In conversation with Akash Heer – Life Of Pi


This April, the West End and Broadway hit show LIFE OF PI comes to Wolverhampton Grand Theatre and returning home to Wolverhampton as one of the team of puppeteers it takes to bring to life Richard Parker, the Royal Bengal tiger. 

Akash: “I was born in Anglesey in North Wales and left there in 1993 when I was quite young. We moved to Wolverhampton, where I have my friends and family, so I look forward to coming back and performing at the Grand Theatre.” 

“When I got the part, puppeteering the head of the tiger, I was excited but also shocked because I’m an actor. Movement was an important part of my training, but everything I’ve done has been acting. I auditioned for some of the characters in Life of Pi and took part in a movement workshop and then they invited me back for a puppetry audition. I was quite surprised but they really liked my movement. The audition was so much fun. To see the passion they all had for this production made it more exciting. Normally you have audition nerves but I was just honoured to be in this space and to learn different techniques. I would leave the auditions revved up and wanting to continue. The energy in the room was electric. When I got the part I was over the moon.”

“I think about what my tiger would be like if they were human. I even have a Spotify playlist for my tiger. Music is such a huge part of me and I like to create music that fits my character. They’ve given us the structure, but they are continuously open for us to explore and discover. Once you’ve got the format down, you’re open to explore.”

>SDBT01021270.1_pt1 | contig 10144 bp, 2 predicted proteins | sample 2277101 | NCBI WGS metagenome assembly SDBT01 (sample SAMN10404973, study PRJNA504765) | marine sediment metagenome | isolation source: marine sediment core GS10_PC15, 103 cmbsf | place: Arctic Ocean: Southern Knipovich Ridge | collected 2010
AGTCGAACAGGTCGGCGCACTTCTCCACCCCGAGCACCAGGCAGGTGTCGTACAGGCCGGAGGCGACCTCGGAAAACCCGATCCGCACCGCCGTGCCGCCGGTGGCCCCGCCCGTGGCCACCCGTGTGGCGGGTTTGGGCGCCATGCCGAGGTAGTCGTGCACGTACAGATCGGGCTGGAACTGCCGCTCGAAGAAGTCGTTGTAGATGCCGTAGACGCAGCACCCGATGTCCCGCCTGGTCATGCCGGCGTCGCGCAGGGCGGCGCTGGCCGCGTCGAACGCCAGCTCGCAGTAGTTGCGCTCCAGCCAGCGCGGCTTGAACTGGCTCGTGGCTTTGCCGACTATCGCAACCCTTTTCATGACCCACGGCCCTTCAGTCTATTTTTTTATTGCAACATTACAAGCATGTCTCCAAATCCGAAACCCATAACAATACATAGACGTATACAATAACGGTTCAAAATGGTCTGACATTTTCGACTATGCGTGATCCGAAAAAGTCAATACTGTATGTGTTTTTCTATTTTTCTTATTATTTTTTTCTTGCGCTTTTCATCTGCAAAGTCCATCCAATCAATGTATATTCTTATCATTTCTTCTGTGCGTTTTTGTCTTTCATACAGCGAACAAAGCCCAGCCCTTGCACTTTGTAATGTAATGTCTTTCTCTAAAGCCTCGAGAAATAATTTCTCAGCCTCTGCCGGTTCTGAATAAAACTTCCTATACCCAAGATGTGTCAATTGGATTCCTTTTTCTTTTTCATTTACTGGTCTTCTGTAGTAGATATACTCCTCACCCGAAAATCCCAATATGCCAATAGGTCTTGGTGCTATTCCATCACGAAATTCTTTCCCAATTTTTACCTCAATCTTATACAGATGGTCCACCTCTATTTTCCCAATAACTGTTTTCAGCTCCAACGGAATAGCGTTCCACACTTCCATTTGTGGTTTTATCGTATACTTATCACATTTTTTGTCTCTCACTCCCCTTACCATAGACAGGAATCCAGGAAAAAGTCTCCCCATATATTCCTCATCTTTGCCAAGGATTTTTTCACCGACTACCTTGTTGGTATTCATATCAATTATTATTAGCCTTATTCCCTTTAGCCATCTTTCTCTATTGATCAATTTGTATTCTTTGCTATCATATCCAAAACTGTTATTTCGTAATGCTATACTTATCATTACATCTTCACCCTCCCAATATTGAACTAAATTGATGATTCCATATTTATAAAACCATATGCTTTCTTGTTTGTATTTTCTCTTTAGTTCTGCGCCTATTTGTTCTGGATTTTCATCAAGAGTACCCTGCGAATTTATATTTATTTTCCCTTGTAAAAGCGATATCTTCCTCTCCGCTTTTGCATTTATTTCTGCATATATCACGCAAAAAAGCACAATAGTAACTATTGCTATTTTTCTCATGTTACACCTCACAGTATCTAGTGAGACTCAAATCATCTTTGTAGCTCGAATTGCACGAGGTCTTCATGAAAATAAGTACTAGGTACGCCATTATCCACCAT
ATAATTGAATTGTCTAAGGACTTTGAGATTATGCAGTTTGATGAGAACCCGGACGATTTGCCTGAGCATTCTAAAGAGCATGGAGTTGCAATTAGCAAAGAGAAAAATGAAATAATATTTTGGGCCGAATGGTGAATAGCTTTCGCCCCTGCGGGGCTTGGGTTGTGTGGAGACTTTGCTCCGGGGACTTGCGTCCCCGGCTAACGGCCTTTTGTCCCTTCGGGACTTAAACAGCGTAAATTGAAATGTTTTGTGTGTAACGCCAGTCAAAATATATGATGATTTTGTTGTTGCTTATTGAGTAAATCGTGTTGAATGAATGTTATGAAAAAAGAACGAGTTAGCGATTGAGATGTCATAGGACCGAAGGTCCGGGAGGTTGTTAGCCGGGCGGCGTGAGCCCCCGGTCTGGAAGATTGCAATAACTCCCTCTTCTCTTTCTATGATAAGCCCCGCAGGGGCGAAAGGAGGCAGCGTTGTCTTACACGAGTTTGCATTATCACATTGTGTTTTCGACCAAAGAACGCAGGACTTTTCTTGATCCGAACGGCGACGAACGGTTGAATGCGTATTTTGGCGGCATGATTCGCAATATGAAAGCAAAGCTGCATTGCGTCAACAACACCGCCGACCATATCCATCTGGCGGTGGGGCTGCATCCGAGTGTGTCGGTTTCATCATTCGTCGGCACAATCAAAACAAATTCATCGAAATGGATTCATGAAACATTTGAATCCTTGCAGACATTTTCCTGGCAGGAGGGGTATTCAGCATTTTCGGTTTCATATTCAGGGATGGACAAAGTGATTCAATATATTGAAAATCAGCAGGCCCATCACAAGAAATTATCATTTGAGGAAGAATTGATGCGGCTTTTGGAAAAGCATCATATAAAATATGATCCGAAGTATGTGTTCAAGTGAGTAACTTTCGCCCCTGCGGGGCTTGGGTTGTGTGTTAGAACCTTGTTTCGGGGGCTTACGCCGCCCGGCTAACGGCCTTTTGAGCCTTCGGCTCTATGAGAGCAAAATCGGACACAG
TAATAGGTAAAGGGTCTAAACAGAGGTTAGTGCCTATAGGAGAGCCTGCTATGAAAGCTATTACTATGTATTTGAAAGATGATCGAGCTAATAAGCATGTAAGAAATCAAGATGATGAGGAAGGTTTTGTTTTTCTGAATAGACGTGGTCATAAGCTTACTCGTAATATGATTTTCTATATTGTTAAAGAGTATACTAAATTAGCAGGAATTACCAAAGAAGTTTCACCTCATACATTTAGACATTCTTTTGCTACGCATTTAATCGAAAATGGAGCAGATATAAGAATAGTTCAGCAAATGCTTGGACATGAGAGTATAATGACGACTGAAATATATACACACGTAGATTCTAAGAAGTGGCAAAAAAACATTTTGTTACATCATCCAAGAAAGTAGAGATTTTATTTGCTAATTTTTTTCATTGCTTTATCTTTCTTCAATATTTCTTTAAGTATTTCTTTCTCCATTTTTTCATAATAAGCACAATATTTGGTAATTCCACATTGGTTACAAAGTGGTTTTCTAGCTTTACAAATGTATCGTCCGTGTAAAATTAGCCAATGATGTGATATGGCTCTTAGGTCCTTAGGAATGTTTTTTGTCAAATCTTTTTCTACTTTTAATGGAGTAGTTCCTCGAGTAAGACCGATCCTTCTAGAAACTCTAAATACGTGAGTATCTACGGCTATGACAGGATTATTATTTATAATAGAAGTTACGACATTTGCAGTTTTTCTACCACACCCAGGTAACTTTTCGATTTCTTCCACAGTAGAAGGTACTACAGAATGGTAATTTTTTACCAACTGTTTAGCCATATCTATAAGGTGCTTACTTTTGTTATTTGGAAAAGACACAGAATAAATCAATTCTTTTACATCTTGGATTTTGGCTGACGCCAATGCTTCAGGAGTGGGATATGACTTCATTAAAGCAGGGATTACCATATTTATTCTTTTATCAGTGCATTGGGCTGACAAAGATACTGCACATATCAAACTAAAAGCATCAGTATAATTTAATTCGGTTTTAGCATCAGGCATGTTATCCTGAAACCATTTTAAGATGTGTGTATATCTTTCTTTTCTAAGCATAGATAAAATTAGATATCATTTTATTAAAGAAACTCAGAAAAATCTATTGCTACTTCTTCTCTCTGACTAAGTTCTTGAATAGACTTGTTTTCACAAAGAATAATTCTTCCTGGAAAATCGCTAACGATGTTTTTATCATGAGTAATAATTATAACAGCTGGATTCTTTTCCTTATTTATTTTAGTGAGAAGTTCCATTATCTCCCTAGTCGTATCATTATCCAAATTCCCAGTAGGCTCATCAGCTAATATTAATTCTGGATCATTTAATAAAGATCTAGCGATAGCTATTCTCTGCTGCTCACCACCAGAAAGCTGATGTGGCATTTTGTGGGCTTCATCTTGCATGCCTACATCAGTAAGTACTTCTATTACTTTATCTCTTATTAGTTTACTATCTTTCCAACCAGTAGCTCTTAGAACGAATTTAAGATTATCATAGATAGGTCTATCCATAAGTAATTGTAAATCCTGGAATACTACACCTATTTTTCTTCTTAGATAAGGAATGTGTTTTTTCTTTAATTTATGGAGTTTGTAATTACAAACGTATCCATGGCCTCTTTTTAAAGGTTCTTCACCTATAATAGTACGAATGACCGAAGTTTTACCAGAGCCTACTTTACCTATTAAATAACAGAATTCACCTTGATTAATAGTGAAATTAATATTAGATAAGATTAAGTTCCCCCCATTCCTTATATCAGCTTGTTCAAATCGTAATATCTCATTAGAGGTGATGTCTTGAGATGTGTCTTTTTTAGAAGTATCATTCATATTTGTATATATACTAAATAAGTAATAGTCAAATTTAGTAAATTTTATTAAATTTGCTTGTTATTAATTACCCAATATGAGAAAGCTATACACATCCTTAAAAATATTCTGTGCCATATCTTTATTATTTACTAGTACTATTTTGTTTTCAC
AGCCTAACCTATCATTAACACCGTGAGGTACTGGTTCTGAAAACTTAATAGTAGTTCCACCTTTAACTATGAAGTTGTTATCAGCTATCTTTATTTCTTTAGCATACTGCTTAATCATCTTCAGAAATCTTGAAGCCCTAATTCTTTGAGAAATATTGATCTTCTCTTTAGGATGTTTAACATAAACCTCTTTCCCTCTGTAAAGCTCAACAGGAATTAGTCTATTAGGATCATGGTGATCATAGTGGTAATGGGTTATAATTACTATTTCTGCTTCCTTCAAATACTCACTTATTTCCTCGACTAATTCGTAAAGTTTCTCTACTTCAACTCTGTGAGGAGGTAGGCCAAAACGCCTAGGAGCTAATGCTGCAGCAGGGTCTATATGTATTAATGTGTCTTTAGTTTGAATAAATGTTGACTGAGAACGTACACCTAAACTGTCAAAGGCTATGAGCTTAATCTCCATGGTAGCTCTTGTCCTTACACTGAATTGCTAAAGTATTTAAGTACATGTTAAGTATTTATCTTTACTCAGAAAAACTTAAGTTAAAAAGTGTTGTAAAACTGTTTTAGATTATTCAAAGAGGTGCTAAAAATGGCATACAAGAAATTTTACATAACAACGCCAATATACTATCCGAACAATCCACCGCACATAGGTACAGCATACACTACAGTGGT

“Bringing the tiger to life needs three different bodies but you sync and connect with breath. When the breath beats through to the heart and the hind only then do I feel truly connected. You feel you have connected to two other souls and you are in charge of this beast. You walk forward, you pause, you react, you attack and when everything syncs up it’s such an exhilarating feeling.”

“Each team has a different tiger. Yes, we have the same scenes, intentions and objectives, but each tiger is different. I’m a tiger that’s more dominant, more ferocious. You’ll have another tiger that is more cautious and observant. I’m so excited to see how my tiger develops over a month, three months and a year. They encourage us to explore and it is liberating to know you can add more flavour to your tiger.”

“In our first week of rehearsals I went with my actor’s cap on and I had to work on connecting with the puppet so the puppet was more dominant than me. I am a 6ft 1 guy and when I’m on stage you see me. I have learned so much about not overstepping the line: the puppet is the dominant figure and the three puppeteers are part of it. It’s such an empowering experience. When you allow yourself to be open and to surrender to the puppet, it can take over your emotions. It makes me feel strong, grounded and emotional – I feel like a tiger.”

Tickets for LIFE OF PI at Wolverhampton Grand Theatre from 23 – 27 April are on sale now at 


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